We put in new carpet and padding a couple years ago in a home, at a cost of over $5,000. We next rented the place for two years to a couple who had two large dogs—ones that supposedly did not shed and that allegedly were kept kennel caged when inside the home. When these folks moved out (because the gentleman lost his job), we discovered that the whole house absolutely stunk of a wet dog smell. After two professional cleanings, (at $300 a pop) the carpet still reeked.

So now the house needed not only new expensive carpet and padding...again but also needed the wooden subfloors painted over with an odor blocking primer. And who is going to pay for all those extra damages, with an unemployed tenant already headed out of state? We, the owners are, yet once again.

And as a result, we'll have to raise the rent for the next folks who move in (who will expect clean, fresh smelling floors) and limit the rental from now on to people who don't have pets.

—A Landlord in Bend

In reply "Location, congestion, greed, and bad location" (10/21)

Well DeeDee, I think you about covered it all. Bend has become what most people moved here to get away from. Anyone that has been here at least 5-6 years can see what has been happening and how quickly things are changing, and not in a good way. Bend has become more about squeezing every dime out of the so called "experience or lifestyle" this great place has to offer, and less about building a strong comunnity where people that actually live and work here can live at a reasonable cost. The new norm of rental cost and property values is way beyond reasonable, it's just plain greed. But if nothing is done about it and the people that migrate here continue to pay this out of control pricing, then it will never stop and only get worse. No one seems to have any common sense anymore when it comes to the long term outcome of Bend, all they see are dollar signs and the next opportunnity to capitalize on the Bend experience. I hate to say it, but Bend is a lost cause unless some drastic changes happen soon.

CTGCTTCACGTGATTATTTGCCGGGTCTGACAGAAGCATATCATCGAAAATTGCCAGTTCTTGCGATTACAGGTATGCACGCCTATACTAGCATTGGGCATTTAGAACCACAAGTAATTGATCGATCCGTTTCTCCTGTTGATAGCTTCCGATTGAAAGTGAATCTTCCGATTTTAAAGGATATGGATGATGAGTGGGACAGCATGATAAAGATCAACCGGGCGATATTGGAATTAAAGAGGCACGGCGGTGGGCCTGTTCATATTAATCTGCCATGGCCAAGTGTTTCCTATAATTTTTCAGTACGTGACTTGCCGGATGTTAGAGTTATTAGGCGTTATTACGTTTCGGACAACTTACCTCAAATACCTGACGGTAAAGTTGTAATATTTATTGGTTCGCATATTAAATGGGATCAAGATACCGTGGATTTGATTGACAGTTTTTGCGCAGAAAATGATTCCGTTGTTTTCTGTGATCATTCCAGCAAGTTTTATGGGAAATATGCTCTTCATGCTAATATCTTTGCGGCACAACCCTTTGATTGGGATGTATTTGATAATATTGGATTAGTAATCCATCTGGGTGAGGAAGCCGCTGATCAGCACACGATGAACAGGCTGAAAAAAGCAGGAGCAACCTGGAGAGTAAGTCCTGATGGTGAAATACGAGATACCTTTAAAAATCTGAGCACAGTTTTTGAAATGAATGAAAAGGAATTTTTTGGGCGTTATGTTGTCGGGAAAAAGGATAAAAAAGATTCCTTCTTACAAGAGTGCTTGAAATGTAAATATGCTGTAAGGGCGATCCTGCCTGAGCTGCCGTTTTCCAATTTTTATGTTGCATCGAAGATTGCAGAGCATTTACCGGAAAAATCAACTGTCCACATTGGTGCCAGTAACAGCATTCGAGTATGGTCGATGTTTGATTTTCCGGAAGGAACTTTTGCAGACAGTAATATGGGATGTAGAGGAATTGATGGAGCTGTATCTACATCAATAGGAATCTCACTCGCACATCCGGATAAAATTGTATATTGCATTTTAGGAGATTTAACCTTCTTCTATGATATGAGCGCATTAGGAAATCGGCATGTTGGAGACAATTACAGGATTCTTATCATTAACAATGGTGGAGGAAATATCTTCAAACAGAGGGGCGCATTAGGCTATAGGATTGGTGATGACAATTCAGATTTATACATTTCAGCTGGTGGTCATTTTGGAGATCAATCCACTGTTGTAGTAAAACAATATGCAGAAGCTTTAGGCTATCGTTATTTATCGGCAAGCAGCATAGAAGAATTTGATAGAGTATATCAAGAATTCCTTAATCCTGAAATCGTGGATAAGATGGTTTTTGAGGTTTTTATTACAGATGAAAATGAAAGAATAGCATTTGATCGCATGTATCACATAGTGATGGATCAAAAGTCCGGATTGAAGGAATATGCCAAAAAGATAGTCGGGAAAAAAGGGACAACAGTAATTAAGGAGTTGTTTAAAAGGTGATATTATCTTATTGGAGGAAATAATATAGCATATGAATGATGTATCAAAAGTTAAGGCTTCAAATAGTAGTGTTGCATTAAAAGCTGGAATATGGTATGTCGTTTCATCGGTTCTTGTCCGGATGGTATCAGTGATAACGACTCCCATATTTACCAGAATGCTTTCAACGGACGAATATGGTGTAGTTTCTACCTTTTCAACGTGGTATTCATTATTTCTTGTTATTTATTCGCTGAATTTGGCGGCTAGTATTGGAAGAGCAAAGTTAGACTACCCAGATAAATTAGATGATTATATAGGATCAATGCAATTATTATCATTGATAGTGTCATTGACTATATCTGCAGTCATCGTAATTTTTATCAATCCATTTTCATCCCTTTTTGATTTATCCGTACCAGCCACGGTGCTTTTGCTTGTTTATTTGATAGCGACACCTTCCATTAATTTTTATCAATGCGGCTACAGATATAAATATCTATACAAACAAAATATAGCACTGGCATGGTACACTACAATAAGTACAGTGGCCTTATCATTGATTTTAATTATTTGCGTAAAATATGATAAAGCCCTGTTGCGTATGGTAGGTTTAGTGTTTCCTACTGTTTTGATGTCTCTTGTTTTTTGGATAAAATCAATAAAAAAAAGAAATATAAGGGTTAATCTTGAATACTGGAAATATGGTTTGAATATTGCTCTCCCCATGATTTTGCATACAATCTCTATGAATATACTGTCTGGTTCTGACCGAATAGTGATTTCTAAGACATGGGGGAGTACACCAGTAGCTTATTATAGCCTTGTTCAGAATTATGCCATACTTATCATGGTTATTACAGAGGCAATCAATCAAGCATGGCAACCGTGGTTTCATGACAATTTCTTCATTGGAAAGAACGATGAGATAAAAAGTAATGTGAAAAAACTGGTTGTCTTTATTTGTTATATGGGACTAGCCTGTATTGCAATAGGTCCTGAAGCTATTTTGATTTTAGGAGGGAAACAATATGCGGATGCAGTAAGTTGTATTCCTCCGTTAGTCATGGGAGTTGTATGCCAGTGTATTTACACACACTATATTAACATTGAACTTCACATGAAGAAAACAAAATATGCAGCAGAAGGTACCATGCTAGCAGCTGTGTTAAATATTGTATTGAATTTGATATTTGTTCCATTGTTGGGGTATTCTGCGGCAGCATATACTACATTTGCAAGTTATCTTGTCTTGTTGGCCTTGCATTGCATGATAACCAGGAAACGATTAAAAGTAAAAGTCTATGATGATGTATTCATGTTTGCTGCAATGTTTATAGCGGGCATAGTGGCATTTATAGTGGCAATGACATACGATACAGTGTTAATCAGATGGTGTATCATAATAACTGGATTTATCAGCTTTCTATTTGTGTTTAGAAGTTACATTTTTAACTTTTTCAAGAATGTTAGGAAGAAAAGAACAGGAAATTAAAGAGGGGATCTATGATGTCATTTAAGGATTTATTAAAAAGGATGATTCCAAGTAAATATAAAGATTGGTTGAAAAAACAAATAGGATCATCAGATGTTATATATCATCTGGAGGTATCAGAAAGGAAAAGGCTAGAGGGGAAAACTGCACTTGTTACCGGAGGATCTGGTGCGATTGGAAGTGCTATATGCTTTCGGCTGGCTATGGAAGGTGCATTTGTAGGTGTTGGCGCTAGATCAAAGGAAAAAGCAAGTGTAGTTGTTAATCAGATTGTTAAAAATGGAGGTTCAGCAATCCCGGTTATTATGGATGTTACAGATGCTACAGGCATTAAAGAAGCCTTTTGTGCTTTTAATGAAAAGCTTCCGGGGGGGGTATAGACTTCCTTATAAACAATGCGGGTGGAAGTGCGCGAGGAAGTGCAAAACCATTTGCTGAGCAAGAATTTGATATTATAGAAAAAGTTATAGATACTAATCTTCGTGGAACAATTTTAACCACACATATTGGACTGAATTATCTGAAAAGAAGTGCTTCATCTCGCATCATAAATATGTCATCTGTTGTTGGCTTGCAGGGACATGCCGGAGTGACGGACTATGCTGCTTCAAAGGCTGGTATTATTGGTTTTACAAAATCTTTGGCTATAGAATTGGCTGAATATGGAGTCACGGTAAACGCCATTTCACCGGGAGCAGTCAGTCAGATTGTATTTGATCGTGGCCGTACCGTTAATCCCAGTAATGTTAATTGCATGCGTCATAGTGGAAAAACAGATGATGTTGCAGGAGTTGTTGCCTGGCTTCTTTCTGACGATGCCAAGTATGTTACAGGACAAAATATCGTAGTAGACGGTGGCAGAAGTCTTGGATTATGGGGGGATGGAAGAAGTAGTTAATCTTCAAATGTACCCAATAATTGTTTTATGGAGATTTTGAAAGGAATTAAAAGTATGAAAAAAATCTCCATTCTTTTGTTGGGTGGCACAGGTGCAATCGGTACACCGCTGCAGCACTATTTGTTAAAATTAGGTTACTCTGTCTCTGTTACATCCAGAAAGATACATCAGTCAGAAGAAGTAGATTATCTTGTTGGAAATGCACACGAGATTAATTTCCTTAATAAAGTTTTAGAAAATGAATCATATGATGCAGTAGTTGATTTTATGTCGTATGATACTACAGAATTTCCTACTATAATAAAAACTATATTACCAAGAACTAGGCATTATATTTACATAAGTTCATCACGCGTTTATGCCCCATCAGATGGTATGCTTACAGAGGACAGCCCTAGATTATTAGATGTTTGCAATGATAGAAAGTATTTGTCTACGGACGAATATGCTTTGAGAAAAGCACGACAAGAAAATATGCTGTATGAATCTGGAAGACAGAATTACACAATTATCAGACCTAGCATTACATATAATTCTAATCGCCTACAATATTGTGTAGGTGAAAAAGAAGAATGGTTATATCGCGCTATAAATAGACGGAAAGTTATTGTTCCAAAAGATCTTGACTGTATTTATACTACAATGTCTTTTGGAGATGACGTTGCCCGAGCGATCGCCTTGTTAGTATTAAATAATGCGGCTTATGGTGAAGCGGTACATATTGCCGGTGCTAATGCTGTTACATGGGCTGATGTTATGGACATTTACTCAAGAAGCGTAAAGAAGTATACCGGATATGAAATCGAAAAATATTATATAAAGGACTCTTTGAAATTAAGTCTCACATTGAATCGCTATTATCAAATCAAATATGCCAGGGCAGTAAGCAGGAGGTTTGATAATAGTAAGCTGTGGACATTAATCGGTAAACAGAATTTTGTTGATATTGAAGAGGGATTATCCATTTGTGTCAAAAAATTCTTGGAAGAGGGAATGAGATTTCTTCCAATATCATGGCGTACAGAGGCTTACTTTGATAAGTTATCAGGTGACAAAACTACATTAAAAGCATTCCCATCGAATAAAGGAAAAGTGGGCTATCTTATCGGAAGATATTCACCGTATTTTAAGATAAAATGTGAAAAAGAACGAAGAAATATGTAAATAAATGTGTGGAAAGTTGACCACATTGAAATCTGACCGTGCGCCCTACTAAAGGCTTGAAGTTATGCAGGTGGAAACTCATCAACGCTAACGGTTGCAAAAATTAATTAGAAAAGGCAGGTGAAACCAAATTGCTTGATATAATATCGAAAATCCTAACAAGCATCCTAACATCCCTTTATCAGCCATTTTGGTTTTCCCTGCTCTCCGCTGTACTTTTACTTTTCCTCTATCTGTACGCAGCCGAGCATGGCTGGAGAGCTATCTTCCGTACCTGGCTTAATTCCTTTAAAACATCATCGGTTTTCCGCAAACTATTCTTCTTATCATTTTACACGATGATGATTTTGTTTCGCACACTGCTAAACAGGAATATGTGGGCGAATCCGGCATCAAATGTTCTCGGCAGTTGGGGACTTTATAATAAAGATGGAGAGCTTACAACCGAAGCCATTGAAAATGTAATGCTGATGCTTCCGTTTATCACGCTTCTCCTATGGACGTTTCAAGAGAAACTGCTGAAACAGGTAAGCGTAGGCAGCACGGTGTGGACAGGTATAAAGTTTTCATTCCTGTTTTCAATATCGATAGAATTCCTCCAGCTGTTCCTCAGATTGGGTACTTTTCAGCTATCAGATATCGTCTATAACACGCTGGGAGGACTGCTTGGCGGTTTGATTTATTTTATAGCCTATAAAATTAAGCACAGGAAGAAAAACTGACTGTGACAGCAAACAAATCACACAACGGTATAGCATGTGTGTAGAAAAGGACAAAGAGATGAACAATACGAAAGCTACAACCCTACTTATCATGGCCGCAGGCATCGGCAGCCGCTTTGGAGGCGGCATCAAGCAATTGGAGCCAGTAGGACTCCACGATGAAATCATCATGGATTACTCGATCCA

At this point, giving Ms. Larsen immunity from prosecution in exchange for truthful confession of exactly what she corrupted as far as evidence, this would stop the waste of millions of dollars that is surely going to take place in checking each and every case she may, or may not have touched.

Her crime is severe, but doesn't warrant the State (our money) in spending this massive amount. In fact, it's exactly opposite of what we want now, and that's expediency in getting to the cases she corrupted. In not getting this done quickly will lead to other criminals being released because the State has no way of defending its position.

—Dan Morris


I went to an advance screening of The Last Witch Hunter on 10/20/15. The audience was full of people who really enjoyed and liked the movie. So hopefully, the word of mouth of people like them will give TLWH good box office. After all, it's just a bit of fun, and should not be taken so seriously.

—April Bianca